On a steam locomotive, the throttle is conventionally mounted within the steam dome, in other words at the very beginning of its route from the boiler to the cylinder. Thus, already, it is far from the place at which the steam does its work. If a superheater is installed on the locomotive, this problem is compounded by the long lengths of the superheater elements. Because the point of control is so far away, the response of the locomotive to adjustments of the throttle lags substantially.
Many later locomotives had installed instead a device called a front-end throttle which placed the throttle in the smokebox, between the superheater and the steam chests. This dramatically improved the responsiveness of the locomotive. It is normally obvious externally that a front-end throttle is installed; there is a crank mounted on the outside of the right hand side of the smokebox, and a throttle rod travelling the whole length of the locomotive to the throttle lever in the cab. The rod is normally in two parts, connected with a 180 degree crank in the middle; the purpose of this is so that thermal expansion of the boiler cannot change the throttle setting. Otherwise, an unattended locomotive's throttle could open and cause a runaway.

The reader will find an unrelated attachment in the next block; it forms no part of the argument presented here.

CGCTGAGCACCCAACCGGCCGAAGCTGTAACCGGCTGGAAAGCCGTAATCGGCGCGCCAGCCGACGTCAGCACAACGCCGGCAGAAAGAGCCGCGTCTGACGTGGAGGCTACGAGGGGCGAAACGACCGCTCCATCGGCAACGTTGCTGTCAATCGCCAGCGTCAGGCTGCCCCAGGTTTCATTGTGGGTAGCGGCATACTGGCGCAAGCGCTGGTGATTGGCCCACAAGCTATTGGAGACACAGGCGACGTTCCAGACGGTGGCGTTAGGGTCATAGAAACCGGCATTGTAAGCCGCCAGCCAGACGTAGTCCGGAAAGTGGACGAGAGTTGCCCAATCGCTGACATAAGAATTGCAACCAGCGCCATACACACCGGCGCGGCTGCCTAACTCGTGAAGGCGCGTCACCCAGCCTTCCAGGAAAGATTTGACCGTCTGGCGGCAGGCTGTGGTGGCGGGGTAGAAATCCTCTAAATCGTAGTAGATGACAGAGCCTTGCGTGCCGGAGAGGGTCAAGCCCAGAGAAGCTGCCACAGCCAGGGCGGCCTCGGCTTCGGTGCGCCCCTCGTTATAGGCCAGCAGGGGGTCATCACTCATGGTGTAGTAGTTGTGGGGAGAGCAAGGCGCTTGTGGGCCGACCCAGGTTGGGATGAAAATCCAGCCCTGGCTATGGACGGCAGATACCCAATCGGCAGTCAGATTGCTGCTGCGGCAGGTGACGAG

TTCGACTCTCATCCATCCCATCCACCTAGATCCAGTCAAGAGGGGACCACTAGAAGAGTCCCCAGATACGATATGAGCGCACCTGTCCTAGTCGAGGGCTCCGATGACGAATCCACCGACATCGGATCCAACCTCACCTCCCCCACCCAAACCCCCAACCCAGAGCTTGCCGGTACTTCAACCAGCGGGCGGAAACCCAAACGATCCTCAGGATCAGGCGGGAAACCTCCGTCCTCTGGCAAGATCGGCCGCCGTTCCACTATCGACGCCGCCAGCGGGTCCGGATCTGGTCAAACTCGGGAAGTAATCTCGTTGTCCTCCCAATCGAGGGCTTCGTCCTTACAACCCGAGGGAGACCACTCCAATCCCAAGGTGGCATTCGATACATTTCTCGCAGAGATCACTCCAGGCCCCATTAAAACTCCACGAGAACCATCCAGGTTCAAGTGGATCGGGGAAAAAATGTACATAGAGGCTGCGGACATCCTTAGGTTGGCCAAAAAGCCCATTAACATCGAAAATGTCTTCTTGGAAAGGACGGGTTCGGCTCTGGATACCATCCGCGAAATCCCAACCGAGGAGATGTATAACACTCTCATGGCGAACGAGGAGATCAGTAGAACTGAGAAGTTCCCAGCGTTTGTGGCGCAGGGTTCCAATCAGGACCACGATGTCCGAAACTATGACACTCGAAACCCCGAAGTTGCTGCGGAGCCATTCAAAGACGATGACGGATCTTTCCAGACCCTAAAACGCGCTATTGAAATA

The rodding for the conventional, steam dome throttle normally passes through the boiler itself and cannot be seen from the outside.